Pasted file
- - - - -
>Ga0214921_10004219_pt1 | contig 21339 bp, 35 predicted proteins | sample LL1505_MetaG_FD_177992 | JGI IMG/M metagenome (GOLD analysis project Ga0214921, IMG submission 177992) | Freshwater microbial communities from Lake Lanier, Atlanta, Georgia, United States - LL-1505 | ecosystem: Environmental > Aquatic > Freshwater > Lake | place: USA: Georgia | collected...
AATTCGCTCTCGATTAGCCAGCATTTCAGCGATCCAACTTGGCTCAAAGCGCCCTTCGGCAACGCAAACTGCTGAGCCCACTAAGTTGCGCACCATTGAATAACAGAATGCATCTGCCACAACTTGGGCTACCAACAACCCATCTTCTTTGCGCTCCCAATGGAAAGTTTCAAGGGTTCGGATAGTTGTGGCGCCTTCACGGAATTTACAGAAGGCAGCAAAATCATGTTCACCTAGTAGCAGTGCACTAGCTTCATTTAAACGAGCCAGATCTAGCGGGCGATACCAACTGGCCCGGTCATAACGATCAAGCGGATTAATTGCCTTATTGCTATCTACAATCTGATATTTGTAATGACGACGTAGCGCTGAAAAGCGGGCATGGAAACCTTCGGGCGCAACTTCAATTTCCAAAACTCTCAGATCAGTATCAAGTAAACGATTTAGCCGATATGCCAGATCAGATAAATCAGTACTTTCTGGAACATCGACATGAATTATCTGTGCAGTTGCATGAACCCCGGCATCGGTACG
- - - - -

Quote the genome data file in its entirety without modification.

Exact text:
>Ga0214921_10004219_pt1 | contig 21339 bp, 35 predicted proteins | sample LL1505_MetaG_FD_177992 | JGI IMG/M metagenome (GOLD analysis project Ga0214921, IMG submission 177992) | Freshwater microbial communities from Lake Lanier, Atlanta, Georgia, United States - LL-1505 | ecosystem: Environmental > Aquatic > Freshwater > Lake | place: USA: Georgia | collected...
AATTCGCTCTCGATTAGCCAGCATTTCAGCGATCCAACTTGGCTCAAAGCGCCCTTCGGCAACGCAAACTGCTGAGCCCACTAAGTTGCGCACCATTGAATAACAGAATGCATCTGCCACAACTTGGGCTACCAACAACCCATCTTCTTTGCGCTCCCAATGGAAAGTTTCAAGGGTTCGGATAGTTGTGGCGCCTTCACGGAATTTACAGAAGGCAGCAAAATCATGTTCACCTAGTAGCAGTGCACTAGCTTCATTTAAACGAGCCAGATCTAGCGGGCGATACCAACTGGCCCGGTCATAACGATCAAGCGGATTAATTGCCTTATTGCTATCTACAATCTGATATTTGTAATGACGACGTAGCGCTGAAAAGCGGGCATGGAAACCTTCGGGCGCAACTTCAATTTCCAAAACTCTCAGATCAGTATCAAGTAAACGATTTAGCCGATATGCCAGATCAGATAAATCAGTACTTTCTGGAACATCGACATGAATTATCTGTGCAGTTGCATGAACCCCGGCATCGGTACG